Ma’ariv cites Foreign Minister Avigdor Liberman’s recent remarks to the Foreign Ministry Heads of Mission Conference on "the need to change disks, to shift from obsequiousness and defense to the attack," and reminds its readers that "The Jordanians, those of the September and peace variety, are demanding ownership of the Dead Sea Scrolls [some of which recently completed a tour of Canada] because they claim that they were stolen from occupied territory. Now, any normal person might find it hard to understand this brazen gall. The Hashemite Kingdom, a Franco-British invention, initiated by Lawrence of Arabia, in order to provide employment for a Bedouin family from the Hejaz in the Arabian peninsula, a state that lacks a real history, and which rests on the spear points of the Israeli army and aid from an American espionage organization, is demanding ownership over ancient Hebrew scrolls that prove that confused dealings over colonialism and occupied territory is simply a question of timing." The author adds that "It is also becoming clear that not only is the cartoon kingdom from the east claiming ownership of the Qumran scrolls, but that Palestinian Prime Minister Salam Fayyad sent a letter to the Canadian Prime Minister asking for the Canadian government to intervene on the matter. It seems to me that a Palestinian cognitive dissonance has been created here. They vociferously claim that there is no Jewish history here, that the Temple never stood on the Temple Mount, etc., but the scrolls themselves, which – inter alia – deal with the same imaginary Temple and discuss the purity of its priests, to say nothing of the view of some researchers that the scrolls themselves are the property of the Temple and were taken away due to the Roman siege. The Palestinians, an invented people, a collection of immigrants, the large majority of which arrived in the 19th century as settlers brought by Ibrahim Pasha from Egypt, deal endlessly in the rewriting of history." The paper declares that "The time has come for the Foreign Ministry to listen to the minister appointed over it…Stop the excuses and the obsequiousness right now. It does not work."
Yisrael Hayom analyzes the recent clash at the Rafiah crossing between Palestinians from the Gaza Strip and Egyptian security forces against the background of Cairo’s relationship with Hamas. The author says that the Egyptians are upset – inter alia – that Hamas has been intriguing with northern Sinai Bedouin in contravention of official policy and avers that "Hamas’s refusal to reconcile with the PLO has angered Mubarak, who feels that the bandits from Gaza are lying to his face." The paper notes that Egypt opposes Hamas’s links with Hezbollah, which openly agitates against the Mubarak government, and Iran, and believes that, "Egypt and Hamas are on a collision course."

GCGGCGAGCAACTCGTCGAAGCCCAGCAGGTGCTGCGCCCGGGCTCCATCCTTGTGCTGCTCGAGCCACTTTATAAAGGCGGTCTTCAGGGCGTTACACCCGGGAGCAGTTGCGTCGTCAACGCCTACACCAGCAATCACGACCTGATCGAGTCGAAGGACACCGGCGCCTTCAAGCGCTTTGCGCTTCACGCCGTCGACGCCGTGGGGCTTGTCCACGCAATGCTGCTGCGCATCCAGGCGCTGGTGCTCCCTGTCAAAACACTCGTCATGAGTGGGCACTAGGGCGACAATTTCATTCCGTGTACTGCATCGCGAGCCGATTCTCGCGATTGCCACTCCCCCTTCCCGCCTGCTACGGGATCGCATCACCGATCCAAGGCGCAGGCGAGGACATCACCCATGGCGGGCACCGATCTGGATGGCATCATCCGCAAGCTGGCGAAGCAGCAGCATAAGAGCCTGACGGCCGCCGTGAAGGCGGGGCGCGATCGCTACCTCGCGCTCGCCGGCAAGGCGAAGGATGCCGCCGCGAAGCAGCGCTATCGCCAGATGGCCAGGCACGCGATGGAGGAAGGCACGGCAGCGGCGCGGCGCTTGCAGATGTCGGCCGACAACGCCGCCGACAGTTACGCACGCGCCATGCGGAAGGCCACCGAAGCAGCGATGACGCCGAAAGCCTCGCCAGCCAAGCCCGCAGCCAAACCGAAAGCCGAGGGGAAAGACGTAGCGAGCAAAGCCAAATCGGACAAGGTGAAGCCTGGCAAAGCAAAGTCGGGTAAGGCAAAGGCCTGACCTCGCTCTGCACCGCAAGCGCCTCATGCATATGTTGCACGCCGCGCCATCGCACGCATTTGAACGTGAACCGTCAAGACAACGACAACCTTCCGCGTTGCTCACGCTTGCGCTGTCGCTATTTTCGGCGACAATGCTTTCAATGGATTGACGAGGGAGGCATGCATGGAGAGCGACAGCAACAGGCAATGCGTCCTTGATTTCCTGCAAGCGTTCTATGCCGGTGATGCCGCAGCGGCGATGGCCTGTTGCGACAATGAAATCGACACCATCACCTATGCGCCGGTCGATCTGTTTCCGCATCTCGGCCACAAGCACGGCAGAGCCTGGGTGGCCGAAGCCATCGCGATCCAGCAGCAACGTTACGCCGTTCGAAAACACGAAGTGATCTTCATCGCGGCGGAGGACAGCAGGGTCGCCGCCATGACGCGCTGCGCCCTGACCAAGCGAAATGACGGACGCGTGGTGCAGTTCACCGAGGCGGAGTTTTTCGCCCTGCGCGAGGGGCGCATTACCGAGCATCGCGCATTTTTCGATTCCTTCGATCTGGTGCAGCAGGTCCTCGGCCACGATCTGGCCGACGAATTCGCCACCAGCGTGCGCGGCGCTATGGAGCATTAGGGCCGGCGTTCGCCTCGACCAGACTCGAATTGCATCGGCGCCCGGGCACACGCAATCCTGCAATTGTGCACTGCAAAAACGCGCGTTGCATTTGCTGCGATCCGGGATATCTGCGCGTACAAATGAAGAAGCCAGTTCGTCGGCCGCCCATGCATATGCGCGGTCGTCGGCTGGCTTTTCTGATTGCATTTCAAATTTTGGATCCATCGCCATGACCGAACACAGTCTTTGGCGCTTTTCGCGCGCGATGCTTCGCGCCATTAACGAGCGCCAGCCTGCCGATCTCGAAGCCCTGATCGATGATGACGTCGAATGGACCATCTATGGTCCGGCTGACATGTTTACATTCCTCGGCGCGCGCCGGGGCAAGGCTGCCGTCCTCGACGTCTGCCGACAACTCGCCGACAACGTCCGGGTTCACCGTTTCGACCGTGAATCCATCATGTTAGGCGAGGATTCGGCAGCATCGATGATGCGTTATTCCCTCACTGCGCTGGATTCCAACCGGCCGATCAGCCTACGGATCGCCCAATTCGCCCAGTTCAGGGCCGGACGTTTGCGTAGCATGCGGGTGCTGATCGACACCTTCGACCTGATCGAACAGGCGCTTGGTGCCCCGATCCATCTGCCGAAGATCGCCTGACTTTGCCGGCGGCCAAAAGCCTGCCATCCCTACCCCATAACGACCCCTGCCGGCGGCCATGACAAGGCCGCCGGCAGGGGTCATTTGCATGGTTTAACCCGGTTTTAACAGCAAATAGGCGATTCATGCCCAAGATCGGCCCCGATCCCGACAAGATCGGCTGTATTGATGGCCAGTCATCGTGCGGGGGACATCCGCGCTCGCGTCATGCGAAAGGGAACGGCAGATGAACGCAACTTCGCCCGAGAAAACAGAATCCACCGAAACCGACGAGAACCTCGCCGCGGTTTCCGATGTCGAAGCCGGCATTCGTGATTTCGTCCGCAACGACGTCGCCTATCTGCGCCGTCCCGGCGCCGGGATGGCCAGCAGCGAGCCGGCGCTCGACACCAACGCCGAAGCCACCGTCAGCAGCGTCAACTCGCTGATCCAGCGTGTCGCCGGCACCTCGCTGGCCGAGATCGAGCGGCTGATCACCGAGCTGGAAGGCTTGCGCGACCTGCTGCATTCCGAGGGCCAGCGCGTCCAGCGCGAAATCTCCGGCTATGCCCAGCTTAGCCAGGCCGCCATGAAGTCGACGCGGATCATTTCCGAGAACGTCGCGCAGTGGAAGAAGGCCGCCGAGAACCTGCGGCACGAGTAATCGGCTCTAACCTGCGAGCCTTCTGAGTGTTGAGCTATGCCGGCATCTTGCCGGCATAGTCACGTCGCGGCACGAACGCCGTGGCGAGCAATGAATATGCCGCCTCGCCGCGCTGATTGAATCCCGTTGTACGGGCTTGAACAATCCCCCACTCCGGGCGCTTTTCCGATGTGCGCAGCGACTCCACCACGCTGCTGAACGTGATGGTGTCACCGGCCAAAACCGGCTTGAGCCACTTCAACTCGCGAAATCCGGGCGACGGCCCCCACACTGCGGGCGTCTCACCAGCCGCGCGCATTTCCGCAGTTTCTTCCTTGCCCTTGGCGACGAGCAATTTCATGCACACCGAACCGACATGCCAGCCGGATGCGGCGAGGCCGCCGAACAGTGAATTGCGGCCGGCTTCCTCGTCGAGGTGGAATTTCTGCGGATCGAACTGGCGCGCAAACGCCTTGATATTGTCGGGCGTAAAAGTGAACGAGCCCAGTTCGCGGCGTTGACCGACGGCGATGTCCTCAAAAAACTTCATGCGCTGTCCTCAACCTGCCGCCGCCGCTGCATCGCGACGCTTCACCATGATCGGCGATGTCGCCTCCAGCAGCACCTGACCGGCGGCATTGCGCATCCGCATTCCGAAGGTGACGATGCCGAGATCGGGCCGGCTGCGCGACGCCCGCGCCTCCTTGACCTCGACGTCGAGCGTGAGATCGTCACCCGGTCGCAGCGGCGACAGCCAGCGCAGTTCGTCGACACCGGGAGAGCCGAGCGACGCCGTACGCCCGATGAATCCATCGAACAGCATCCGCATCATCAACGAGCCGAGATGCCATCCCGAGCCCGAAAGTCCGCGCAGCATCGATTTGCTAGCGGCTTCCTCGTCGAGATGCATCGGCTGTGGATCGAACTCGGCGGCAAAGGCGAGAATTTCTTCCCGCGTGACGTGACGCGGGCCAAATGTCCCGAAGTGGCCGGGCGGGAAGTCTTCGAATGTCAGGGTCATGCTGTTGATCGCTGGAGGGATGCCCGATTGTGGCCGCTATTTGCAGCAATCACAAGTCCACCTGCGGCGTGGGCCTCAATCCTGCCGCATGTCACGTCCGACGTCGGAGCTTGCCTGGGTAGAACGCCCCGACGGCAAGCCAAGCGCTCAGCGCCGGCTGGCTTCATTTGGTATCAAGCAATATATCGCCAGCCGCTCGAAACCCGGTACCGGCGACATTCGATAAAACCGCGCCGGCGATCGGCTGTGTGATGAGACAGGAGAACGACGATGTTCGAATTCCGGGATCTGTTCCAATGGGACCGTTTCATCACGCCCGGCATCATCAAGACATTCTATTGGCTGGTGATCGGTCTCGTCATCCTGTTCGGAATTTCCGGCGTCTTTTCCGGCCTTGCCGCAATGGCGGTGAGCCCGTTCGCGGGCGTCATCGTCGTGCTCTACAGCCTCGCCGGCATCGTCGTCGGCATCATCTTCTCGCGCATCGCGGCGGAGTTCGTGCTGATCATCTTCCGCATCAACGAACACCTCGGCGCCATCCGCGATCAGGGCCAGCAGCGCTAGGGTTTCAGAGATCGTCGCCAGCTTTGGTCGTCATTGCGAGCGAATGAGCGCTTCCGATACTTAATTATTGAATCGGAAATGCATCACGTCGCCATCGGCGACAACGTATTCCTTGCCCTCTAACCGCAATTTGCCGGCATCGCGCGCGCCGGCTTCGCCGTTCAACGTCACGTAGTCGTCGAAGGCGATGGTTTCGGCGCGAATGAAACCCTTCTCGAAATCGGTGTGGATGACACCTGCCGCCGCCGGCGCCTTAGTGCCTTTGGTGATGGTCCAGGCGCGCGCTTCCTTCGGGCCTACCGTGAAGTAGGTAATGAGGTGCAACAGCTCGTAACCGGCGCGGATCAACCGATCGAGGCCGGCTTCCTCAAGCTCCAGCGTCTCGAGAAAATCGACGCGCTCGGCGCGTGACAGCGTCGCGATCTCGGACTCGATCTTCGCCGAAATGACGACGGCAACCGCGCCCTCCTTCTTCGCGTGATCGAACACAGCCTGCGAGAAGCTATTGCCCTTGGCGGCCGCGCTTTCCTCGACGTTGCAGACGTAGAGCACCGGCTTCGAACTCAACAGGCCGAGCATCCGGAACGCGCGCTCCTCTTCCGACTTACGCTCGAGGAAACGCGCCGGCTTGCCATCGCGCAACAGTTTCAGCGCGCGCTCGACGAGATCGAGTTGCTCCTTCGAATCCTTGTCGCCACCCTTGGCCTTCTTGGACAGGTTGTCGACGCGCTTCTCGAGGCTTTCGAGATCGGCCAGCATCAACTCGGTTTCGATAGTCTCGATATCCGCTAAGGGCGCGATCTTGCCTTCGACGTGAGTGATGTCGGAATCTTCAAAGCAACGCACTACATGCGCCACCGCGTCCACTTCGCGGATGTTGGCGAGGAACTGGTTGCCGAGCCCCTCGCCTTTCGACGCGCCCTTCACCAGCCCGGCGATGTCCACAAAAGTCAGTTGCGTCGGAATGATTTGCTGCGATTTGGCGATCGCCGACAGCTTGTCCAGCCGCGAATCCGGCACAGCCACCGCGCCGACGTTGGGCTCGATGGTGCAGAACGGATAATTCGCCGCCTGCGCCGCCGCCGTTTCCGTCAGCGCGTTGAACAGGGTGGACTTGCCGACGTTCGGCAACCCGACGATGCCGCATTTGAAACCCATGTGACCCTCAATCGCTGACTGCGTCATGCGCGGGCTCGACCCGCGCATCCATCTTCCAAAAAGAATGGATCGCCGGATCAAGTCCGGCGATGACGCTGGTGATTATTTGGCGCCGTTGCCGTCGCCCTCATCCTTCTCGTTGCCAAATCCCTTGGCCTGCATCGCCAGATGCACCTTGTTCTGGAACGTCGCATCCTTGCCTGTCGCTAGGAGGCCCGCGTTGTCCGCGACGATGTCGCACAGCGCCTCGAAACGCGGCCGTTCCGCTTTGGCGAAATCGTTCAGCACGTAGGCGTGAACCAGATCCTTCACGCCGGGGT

The Jerusalem Post discusses the possible return of ex-convict and former Shas leader Aryeh Deri to political life, and states that "we don’t live in an ideal world. What should be self-evident is obviously far from it." The editor notes that the Knesset is now mulling a bill, dubbed the "Deri Law," which is intended to ban convicted MKs from Knesset, and declares that "The new bill is eminently worthy and will, once passed, apply to any dishonorable ex-politician who lacks the elementary self-awareness to recognize that his or her parliamentary career was ended by their prison term." The editor adds: "If Deri chooses to belong to the above category it is his doing, and not the fault of parliamentarians striving to insure by law what some voters sadly fail to comprehend on their own."
Haaretz criticizes the new criteria adopted yesterday by the Knesset Finance Committee, under which fiscally stronger cities will forgo a share of the state budget for religious services, instead of funneling the money to poorer towns, and states that "The little that the government can do now is to halt the implementation of the latest regulations. If it doesn’t, they will certainly have to undergo the scrutiny of the Supreme Court."